Tailoring a Foursquare

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Built in 1905 in Minneapolis, a fine family home is restored and improved by its appreciative owners along with David Heide Design Studio.

By Patricia Poore
Photographs by Susan Gilmore

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The house is a nicely detailed American Foursquare, built in the Whittier neighborhood of Minneapolis in 1905. Its Colonial Revival elements include Palladian windows, modillions and dentil mouldings in the cornices, faceted columns with carved capitals, and raised-panel wainscots inside. A few interior elements lean toward English precedent.

“The problem was the layout,” say the clients, “and the lack of sunlight. The family room, which had been a servant dining room, had great southwest light, but it was very small and isolated from the kitchen.” The growing family struggled with the back entry—just a hallway, really, with tight access and no place to stow coats. The rear of the house, pocked with a closed-in but unheated porch, needed to be cleaned up.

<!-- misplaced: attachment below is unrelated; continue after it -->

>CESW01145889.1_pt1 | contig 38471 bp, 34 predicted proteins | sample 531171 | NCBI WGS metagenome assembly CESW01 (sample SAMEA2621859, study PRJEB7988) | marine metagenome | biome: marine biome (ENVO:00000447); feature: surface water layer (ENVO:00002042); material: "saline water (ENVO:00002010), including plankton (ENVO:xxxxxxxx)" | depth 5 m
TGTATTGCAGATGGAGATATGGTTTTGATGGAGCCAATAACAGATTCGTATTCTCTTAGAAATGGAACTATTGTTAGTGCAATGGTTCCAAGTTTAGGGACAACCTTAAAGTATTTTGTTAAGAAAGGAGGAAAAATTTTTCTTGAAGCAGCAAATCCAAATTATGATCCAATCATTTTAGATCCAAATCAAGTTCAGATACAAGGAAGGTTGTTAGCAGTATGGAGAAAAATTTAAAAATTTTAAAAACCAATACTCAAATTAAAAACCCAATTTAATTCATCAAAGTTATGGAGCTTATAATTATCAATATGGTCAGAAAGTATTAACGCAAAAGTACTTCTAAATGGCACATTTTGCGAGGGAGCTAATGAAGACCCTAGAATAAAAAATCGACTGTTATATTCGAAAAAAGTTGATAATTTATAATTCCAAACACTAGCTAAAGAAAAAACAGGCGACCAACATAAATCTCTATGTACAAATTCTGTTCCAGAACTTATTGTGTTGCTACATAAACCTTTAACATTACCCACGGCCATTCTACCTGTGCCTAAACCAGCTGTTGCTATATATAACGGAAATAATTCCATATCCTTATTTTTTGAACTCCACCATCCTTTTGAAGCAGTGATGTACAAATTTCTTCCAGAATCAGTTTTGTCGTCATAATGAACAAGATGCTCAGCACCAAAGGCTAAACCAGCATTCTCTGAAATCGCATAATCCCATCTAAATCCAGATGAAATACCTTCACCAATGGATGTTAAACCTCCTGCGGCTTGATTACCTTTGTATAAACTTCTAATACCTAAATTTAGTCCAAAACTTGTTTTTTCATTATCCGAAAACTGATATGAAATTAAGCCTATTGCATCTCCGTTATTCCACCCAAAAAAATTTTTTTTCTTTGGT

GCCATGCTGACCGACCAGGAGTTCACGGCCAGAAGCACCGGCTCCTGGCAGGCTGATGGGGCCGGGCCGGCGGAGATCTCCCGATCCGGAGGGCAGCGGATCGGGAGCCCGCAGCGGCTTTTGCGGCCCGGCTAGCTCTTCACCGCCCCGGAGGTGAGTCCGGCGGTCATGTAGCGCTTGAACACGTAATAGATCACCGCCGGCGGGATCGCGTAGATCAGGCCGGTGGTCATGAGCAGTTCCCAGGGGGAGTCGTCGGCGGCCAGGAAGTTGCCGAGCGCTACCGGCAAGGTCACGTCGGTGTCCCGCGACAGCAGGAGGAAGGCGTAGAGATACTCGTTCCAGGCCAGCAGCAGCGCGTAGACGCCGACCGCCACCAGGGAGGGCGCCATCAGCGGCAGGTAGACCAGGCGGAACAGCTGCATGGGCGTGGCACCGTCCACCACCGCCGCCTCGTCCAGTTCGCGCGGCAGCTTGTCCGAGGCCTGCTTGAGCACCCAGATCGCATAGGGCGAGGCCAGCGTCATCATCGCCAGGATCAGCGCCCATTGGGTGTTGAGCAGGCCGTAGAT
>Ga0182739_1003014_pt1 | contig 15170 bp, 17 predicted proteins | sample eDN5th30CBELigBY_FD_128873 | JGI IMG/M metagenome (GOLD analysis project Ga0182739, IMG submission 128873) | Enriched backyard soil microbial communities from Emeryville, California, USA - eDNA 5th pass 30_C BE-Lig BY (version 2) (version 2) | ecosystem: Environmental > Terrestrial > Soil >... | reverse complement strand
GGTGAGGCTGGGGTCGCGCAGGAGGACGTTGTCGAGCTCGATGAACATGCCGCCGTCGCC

So designer David Heide and his project architect, Chris Christofferson, were retained to add family space, rework the kitchen, and create a rear entryway with a powder room. “We wanted rooms to look original,” say the clients, something the designers accomplished by repeating existing elements and looking toward historical precedents. A space-dividing colonnade matches newel posts on stairs and columns on the front porch. Other repetitions are found in art glass, the diamond motif (on the original façade, now incorporated in the range hood), and the paneled wainscoting. Salvaged elements contribute to the seamless look: wainscots, the medicine cabinet and pantry sink, and many of the light fixtures came from remodeled areas of this house.

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The new addition, along with the restored second floor at the rear, are clad in wood clapboards. The intention is to restore clapboard siding to the entire house, which was covered in cedar shingles at some time in the past.